Why Are Jaw Angle Implants Done By So Few Surgeons?
Q: Dr. Eppley, I am specifically looking for angle of the mandible implants (jaw angle implants) to increase the width of my jaw as well as increasing the vertical height to give it a more angled, defined look to my otherwise high, weak jawline. I am wanting to have a simultaneous chin implant to compliment the jaw implants.
While I can find endless information on chin implants, jaw angle implants seem rather non-existent and very few plastic surgeons perform them which has me a little apprehensive as to why this is. Would you be able to tell me more about this wrap around style implant and the advantages/disadvantages of having this over a simultaneous angle of the mandible/chin implant?
A: The history of chin and jaw angle implants are quite different even though they are located on the same bone. Chin implants are ‘end of the bone’ augmentations that are easy to predict the outcome, simple to place and have minimal morbidity and recovery because the overlying muscle and soft tissue cover and disruption is small. The first chin implant was developed in the 1960s and was and continues to be the most recognized and important bony facial profile enhancement technique. Chin implants have gone through many different designs and shape changes over the years to meet the differing needs of many different types of aesthetic chin problems.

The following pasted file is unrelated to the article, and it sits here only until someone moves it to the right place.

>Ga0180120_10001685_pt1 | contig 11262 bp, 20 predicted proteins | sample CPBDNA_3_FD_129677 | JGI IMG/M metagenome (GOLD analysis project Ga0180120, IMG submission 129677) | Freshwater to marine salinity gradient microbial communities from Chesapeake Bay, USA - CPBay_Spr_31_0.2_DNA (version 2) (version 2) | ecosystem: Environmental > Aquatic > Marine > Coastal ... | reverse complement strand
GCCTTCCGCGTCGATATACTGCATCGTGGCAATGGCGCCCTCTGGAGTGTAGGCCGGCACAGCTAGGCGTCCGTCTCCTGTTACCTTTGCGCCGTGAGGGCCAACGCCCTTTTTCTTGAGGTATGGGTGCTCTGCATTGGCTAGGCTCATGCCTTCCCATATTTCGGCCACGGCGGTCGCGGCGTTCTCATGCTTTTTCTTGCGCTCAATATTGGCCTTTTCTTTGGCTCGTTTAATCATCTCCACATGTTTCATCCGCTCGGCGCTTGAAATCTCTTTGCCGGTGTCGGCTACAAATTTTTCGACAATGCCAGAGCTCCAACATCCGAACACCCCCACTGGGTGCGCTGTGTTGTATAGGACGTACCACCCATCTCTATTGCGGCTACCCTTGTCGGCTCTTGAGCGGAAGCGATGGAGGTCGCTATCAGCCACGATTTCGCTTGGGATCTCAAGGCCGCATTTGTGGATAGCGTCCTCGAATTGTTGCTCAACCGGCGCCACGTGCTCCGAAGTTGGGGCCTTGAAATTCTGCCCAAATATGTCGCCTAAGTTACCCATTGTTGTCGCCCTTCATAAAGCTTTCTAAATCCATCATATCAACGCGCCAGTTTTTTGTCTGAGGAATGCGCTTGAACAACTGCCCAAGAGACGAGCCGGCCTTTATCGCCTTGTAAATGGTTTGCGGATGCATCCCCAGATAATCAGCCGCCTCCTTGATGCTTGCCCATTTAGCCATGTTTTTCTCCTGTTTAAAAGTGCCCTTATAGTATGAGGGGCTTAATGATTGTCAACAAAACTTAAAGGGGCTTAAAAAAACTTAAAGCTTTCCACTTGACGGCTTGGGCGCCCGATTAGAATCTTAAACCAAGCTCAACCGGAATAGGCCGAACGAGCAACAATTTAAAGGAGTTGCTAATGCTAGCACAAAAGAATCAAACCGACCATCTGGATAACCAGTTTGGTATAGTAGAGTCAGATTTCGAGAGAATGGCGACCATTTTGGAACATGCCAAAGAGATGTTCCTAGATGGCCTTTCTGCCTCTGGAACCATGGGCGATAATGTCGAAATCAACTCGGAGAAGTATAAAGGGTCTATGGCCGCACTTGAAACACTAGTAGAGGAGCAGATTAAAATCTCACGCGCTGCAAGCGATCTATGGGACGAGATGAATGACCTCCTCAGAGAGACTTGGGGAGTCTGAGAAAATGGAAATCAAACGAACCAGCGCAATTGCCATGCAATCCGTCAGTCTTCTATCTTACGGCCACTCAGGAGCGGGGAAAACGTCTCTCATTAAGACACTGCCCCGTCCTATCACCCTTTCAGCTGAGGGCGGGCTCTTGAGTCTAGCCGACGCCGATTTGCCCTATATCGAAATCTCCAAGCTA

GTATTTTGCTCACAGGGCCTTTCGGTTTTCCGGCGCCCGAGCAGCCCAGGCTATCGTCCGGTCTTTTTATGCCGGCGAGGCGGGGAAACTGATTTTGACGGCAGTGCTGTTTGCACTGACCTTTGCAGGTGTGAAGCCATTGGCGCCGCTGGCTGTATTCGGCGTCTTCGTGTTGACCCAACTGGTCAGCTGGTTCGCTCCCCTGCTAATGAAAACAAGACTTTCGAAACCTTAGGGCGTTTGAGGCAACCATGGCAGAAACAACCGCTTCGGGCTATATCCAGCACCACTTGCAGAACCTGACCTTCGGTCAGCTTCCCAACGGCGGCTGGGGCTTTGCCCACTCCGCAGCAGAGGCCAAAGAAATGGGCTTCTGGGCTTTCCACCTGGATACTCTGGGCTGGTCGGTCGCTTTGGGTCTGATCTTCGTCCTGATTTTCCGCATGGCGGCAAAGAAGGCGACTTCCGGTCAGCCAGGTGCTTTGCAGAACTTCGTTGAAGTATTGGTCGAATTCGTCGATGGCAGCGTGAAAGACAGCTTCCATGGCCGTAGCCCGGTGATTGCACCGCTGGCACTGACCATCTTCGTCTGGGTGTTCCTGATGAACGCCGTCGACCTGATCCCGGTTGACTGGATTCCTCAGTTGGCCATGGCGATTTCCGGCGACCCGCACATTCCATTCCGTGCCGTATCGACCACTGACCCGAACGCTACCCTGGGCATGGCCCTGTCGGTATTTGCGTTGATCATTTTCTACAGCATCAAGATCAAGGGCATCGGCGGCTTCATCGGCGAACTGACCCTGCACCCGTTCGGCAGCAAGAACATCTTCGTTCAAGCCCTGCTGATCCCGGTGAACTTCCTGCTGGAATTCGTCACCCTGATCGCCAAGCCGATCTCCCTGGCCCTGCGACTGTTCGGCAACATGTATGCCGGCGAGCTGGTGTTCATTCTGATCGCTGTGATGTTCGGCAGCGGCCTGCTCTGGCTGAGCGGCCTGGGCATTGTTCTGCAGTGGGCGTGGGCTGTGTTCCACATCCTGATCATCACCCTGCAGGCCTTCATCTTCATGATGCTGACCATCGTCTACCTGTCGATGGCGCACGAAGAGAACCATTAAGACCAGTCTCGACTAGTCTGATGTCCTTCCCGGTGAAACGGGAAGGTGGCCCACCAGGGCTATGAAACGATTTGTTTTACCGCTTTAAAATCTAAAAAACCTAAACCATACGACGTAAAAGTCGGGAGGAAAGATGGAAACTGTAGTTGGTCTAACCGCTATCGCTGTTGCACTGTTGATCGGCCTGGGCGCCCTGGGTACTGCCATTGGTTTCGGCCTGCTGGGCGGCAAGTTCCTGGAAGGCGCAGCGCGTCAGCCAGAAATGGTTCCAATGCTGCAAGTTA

Jaw angle implants, conversely, are very much the opposite of chin implants. They are ‘middle of the bone’ augmentations whose aesthetic reqiurements are harder to predict, require more skill and experience to place, and have more morbidity and recovery because the largest muscle on the face (masseter muscle) is being disrupted.The first jaw angle implant was introduced in 1995 without any design changes since then…with an original design (width only) that is inadequate for most patient’s jaw angle deficiencies. (vertically short)
With an increasing public demand for more complete jawline enhancement, there is a need for neeawareness offew surgeons however have ever performed them or had any training to do so. My experience with jaw angle implants and overall jawline enhancement in general is considerable as I have focused on changing how jaw angle implant surgery is done through new implant designs and the surgical techniques in placing them.
The fundamental difference between using a preformed 3-piece or a custom one-piece jawline enhancement is the connection between the chin and the jaw angle augmented areas. If one wants a perfectly straight line between the chin and jaw angle, then a custom jawline implant is the approach of choice. Custom implants are also needed when the dimensions of the jawline changes are desired exceeds the size or shape of what is available ‘off-the-shelf’.
Dr. Barry Eppley